When I think about my project, SochiReporter, I often recall the seminal 1961 book by Jane Jacobs, “The Death and Life of Great American Cities.”
This book challenged the conventional wisdom of city planners of that era and celebrated the vibrancy of the urban streetscape. It also encouraged citizen involvement in the development of neighborhoods. I wonder if Jacobs ever looked at the cities and the changes they undergo to host the Olympics, as Sochi will in 2014?
Life in a Day
Along the lines of citizen participation, July 23 was the day when anyone worldwide could make a short movie and submit it at YouTube’s Life in a Day channel to participate in the Oscar-winning director Ridley Scott’s new global project.
By January 2011, Scott will put together a movie containing short videos taken by professional and amateur film directors worldwide. We at SochiReporter submitted a video and it would be great if we’re included. Even if we aren’t, participation is the key.
This project reminds me of the recent YouTube Symphony Orchestra global initiative, which I previously wrote about for Idea Lab. But while the Orchestra experiment was targeted at a comparatively narrow and professional audience (musicians), Life in a Day is more popular and aims at reaching ordinary people living ordinary lives. This is probably why I liked this project, though it’s pretty simple at its core.
It focuses on the small things happening in people’s lives. The video “must be personal,” according to Ridley Scott. The other person behind this project, Kevin McDonald, said that each video:
…could be something that to you seems really banal, it could be your journey to work, watching your baby at bath time, going to a hospital to visit a friend, your birthday, going for a walk in the countryside, or it could be something much more meaningful to you, much more emotional — the knocking down of the building next to where you lived, that you’ve always loved, the death of a friend. It’s a little snapshot of your life.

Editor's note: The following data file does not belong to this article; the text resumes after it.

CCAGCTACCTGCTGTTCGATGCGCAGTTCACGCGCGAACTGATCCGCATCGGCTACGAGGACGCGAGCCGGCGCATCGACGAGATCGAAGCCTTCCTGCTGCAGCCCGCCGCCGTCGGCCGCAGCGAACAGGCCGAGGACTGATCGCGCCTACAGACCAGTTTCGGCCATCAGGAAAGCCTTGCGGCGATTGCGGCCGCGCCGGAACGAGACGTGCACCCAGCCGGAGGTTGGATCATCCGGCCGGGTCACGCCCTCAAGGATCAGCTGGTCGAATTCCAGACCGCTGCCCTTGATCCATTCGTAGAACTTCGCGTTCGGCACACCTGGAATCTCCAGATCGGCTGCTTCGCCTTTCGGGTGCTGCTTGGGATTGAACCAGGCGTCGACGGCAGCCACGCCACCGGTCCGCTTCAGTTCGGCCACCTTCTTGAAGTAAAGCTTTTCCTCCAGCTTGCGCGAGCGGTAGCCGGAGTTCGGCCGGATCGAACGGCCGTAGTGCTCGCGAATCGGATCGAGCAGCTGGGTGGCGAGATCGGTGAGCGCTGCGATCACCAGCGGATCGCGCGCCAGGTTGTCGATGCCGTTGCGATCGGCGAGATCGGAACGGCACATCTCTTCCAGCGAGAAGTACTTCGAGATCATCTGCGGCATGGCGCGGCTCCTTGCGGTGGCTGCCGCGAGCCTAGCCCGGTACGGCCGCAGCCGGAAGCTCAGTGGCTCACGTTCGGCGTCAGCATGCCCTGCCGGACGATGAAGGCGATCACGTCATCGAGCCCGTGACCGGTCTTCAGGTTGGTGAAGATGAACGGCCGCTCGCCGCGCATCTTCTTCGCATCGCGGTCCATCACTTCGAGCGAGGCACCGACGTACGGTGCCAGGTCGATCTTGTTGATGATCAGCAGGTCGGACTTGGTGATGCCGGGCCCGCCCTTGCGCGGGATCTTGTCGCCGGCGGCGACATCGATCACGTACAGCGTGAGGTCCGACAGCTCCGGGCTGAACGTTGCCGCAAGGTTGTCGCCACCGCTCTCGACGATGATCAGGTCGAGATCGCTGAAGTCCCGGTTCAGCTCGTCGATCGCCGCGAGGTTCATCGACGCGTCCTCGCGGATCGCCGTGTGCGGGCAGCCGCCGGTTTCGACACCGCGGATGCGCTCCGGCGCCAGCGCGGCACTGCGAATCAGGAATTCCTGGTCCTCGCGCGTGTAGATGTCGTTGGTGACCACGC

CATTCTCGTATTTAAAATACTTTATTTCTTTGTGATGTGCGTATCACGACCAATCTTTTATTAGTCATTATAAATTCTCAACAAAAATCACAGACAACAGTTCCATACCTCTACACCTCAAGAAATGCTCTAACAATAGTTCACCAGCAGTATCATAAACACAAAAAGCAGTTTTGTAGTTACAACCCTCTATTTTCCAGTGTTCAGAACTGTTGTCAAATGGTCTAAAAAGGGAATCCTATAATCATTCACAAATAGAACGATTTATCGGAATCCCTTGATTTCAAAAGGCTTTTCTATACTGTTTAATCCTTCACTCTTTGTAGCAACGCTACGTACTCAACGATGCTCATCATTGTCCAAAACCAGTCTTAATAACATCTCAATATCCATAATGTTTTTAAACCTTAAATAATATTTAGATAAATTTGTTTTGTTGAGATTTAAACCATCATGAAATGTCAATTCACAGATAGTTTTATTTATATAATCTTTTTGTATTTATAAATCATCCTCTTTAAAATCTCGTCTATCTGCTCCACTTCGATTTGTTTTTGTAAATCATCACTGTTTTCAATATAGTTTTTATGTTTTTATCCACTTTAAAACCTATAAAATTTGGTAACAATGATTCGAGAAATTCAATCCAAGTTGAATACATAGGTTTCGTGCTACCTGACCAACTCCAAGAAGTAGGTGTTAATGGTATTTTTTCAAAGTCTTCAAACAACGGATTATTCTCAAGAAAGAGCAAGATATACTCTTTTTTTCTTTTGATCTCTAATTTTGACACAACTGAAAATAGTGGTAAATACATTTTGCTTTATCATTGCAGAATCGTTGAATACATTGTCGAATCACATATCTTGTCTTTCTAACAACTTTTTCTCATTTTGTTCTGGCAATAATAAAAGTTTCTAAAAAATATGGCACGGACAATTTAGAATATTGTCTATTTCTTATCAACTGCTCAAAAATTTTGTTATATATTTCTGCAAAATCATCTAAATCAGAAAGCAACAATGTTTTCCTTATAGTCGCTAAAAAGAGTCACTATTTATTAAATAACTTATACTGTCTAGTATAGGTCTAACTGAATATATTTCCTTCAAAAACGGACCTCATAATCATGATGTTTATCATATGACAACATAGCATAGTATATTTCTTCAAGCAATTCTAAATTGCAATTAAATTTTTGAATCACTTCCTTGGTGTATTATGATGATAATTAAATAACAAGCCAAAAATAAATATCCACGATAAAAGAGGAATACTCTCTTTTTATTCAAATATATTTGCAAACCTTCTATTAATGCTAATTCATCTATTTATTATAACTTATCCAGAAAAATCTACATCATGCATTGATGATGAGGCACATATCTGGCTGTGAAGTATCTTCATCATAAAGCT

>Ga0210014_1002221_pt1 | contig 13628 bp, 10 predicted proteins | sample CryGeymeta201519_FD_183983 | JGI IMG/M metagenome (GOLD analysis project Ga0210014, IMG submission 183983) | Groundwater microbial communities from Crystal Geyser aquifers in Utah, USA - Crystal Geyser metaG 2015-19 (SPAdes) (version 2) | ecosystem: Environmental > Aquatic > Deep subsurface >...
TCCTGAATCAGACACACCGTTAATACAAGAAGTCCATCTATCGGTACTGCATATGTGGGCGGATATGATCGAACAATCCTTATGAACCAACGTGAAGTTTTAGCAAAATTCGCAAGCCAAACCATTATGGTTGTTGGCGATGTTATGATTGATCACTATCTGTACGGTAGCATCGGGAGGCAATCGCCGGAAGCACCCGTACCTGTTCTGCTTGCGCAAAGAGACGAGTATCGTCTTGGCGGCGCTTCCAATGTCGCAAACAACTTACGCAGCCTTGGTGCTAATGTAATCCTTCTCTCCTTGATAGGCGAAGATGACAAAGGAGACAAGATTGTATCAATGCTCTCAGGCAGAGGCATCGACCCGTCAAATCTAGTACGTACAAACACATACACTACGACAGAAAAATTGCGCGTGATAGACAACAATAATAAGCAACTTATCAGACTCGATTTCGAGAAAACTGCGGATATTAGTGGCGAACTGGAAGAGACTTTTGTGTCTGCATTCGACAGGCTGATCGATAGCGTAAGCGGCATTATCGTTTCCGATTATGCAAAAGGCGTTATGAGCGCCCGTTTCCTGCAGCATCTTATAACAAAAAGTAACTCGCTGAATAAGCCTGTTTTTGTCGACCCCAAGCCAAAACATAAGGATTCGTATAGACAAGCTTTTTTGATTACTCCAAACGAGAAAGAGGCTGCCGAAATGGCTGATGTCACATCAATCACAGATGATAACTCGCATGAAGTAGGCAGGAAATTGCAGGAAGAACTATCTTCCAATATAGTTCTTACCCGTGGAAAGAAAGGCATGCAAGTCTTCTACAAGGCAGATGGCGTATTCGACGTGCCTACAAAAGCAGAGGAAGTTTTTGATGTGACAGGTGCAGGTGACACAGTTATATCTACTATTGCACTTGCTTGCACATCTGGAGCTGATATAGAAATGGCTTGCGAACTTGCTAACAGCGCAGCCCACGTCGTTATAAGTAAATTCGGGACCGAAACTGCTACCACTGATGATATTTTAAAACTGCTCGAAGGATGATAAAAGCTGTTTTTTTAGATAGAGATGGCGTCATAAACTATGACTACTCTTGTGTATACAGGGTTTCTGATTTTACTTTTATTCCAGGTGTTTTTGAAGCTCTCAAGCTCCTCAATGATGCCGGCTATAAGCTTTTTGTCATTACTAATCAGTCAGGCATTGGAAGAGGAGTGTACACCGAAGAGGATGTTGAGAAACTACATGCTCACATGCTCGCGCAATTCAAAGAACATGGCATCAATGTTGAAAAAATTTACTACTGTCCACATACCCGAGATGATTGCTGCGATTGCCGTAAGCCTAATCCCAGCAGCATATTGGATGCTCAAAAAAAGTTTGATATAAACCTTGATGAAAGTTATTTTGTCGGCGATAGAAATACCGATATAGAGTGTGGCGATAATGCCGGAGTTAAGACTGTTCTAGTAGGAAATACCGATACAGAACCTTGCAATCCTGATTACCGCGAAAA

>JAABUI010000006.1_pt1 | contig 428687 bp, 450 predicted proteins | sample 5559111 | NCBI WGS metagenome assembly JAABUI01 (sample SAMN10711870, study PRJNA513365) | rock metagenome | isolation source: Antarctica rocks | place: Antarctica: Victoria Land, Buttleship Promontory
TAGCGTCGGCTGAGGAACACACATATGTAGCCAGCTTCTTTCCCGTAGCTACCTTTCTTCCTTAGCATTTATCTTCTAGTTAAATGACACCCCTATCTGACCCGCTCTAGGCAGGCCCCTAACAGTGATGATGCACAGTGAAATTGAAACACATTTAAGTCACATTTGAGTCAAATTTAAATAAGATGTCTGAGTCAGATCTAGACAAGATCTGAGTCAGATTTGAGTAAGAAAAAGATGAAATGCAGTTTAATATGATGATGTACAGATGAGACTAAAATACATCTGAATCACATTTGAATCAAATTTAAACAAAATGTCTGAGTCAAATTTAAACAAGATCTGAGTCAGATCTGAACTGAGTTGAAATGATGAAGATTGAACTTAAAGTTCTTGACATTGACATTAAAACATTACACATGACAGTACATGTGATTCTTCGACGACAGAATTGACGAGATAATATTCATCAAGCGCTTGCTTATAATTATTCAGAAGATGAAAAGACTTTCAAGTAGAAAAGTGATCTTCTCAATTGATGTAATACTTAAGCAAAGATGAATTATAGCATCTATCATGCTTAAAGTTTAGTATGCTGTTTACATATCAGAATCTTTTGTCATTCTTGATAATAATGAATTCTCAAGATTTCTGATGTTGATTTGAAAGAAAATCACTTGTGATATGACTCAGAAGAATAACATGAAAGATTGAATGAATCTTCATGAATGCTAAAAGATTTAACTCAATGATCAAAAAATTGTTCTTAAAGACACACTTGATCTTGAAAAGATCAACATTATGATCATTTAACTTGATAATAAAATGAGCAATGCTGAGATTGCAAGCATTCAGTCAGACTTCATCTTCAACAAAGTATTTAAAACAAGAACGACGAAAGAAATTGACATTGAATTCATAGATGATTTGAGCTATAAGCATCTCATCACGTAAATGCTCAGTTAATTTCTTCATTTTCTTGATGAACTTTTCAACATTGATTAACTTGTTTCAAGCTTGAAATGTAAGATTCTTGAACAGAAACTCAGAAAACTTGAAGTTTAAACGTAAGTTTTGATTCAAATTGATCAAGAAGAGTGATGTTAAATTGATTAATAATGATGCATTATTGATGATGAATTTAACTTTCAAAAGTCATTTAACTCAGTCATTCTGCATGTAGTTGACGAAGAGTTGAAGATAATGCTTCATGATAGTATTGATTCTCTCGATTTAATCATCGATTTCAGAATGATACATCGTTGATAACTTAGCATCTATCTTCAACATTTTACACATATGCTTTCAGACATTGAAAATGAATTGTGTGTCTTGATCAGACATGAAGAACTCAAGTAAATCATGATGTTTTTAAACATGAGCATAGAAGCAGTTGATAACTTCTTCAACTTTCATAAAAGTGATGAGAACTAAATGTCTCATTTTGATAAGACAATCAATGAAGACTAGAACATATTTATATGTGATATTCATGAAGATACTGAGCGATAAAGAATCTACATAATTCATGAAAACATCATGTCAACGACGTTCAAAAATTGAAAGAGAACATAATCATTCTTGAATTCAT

I think this project is in many ways similar to hyper-local journalism, which is about the daily life of an individual in his community. Hyper-local journalism puts a community online suddenly so anybody anywhere can see it and maybe criticize it or present it as an example.
McDonald said the resulting film will be a time capsule. He recommended people think about the three things while shooting their video:
1. What makes you frightened.
2. What makes you laugh.
3. What is in your pockets (literally) — film it.
Covering the Special Olympics
This project made me think of Jordan Pascale, a city desk intern at the Lincoln Journal Star because the day to submit a video was also the closing day of the Special Olympics, which began in Lincoln, Neb., on July 17. I met Pascale when I was serving my six-day term as innovator-in-residence at the College of Journalism and Mass Communications at the University of Nebraska, where he is a student. When the Special Olympics came to town, Pascale had a lot of work to do.
I saw an immediate connection between Lincoln and Sochi — both are small towns hosting big sports events. I recently got in touch with Pascale to have him share how his paper covered the event, and how they documented the reactions of locals and the changes in the everyday life of the local community.
I was interested in how a local paper adapted to cover such a big event online using multimedia tools. I wanted to compare it with what we have been doing in Sochi. Here’s what Pascale wrote in an email to me:
Our newsroom at the Lincoln Journal Star has been doing multimedia videos for a while, but thanks to new technology we recently bought, we are now equipped to cover events even better than before.
The Lincoln Journal Star has been using iPhones, Twitter and CoverItLive.com to provide Special Olympics fans with instantaneous updates from around the city.
Using twitter on the iPhones, our reporters in the field have been taking photos and videos and collecting snippets of “color” from each venue around the city. CoverItLive.com pulls our Twitter feeds into one place, making a convenient one-stop spot for readers.
It really has been a good learning experience for our newsroom. Few have ever used any of this technology but a lot have adopted it and are now comfortable reporting from the field this way. Web users from around the United States have been following our feed and we have received a lot of compliments for the depth and breadth of the coverage.
Back at his journalism school, Pascale participated in a new media and design class led by Adam Wagler. As part of that class, Pascale and his fellow students built a special website to cover the Special Olympics. That, too, is a feature that connects Lincoln and Sochi.